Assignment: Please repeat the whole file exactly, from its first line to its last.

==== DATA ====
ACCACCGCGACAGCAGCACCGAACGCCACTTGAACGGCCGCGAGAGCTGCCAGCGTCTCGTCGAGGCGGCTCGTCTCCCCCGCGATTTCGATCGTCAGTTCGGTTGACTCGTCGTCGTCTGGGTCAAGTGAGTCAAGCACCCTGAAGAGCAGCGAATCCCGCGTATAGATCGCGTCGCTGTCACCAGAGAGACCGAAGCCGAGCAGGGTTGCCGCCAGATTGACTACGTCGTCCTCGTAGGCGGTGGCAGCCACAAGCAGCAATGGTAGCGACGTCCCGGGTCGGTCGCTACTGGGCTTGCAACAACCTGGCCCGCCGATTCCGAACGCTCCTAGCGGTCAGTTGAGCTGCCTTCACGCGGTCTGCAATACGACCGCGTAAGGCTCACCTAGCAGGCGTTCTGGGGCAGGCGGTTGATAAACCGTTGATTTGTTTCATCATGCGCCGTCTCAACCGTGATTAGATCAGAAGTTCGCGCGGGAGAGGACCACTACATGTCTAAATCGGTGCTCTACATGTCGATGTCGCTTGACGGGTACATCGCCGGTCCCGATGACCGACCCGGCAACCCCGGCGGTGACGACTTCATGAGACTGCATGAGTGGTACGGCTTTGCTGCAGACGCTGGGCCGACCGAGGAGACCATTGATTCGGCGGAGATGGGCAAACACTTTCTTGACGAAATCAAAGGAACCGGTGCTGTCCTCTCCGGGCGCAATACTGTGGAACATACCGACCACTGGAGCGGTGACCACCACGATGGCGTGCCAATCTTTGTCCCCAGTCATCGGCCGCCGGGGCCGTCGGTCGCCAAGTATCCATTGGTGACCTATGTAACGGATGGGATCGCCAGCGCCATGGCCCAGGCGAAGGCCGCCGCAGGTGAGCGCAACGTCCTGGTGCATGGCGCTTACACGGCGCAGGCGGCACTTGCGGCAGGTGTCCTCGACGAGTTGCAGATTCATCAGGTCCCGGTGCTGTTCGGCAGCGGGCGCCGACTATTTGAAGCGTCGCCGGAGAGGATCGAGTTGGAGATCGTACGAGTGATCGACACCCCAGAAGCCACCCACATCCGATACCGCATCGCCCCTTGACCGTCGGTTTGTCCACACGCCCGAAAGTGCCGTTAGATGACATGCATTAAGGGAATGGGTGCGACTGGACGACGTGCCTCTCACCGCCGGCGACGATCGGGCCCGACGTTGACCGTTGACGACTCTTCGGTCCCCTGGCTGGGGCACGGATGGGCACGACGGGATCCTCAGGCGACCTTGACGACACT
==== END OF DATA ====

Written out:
ACCACCGCGACAGCAGCACCGAACGCCACTTGAACGGCCGCGAGAGCTGCCAGCGTCTCGTCGAGGCGGCTCGTCTCCCCCGCGATTTCGATCGTCAGTTCGGTTGACTCGTCGTCGTCTGGGTCAAGTGAGTCAAGCACCCTGAAGAGCAGCGAATCCCGCGTATAGATCGCGTCGCTGTCACCAGAGAGACCGAAGCCGAGCAGGGTTGCCGCCAGATTGACTACGTCGTCCTCGTAGGCGGTGGCAGCCACAAGCAGCAATGGTAGCGACGTCCCGGGTCGGTCGCTACTGGGCTTGCAACAACCTGGCCCGCCGATTCCGAACGCTCCTAGCGGTCAGTTGAGCTGCCTTCACGCGGTCTGCAATACGACCGCGTAAGGCTCACCTAGCAGGCGTTCTGGGGCAGGCGGTTGATAAACCGTTGATTTGTTTCATCATGCGCCGTCTCAACCGTGATTAGATCAGAAGTTCGCGCGGGAGAGGACCACTACATGTCTAAATCGGTGCTCTACATGTCGATGTCGCTTGACGGGTACATCGCCGGTCCCGATGACCGACCCGGCAACCCCGGCGGTGACGACTTCATGAGACTGCATGAGTGGTACGGCTTTGCTGCAGACGCTGGGCCGACCGAGGAGACCATTGATTCGGCGGAGATGGGCAAACACTTTCTTGACGAAATCAAAGGAACCGGTGCTGTCCTCTCCGGGCGCAATACTGTGGAACATACCGACCACTGGAGCGGTGACCACCACGATGGCGTGCCAATCTTTGTCCCCAGTCATCGGCCGCCGGGGCCGTCGGTCGCCAAGTATCCATTGGTGACCTATGTAACGGATGGGATCGCCAGCGCCATGGCCCAGGCGAAGGCCGCCGCAGGTGAGCGCAACGTCCTGGTGCATGGCGCTTACACGGCGCAGGCGGCACTTGCGGCAGGTGTCCTCGACGAGTTGCAGATTCATCAGGTCCCGGTGCTGTTCGGCAGCGGGCGCCGACTATTTGAAGCGTCGCCGGAGAGGATCGAGTTGGAGATCGTACGAGTGATCGACACCCCAGAAGCCACCCACATCCGATACCGCATCGCCCCTTGACCGTCGGTTTGTCCACACGCCCGAAAGTGCCGTTAGATGACATGCATTAAGGGAATGGGTGCGACTGGACGACGTGCCTCTCACCGCCGGCGACGATCGGGCCCGACGTTGACCGTTGACGACTCTTCGGTCCCCTGGCTGGGGCACGGATGGGCACGACGGGATCCTCAGGCGACCTTGACGACACT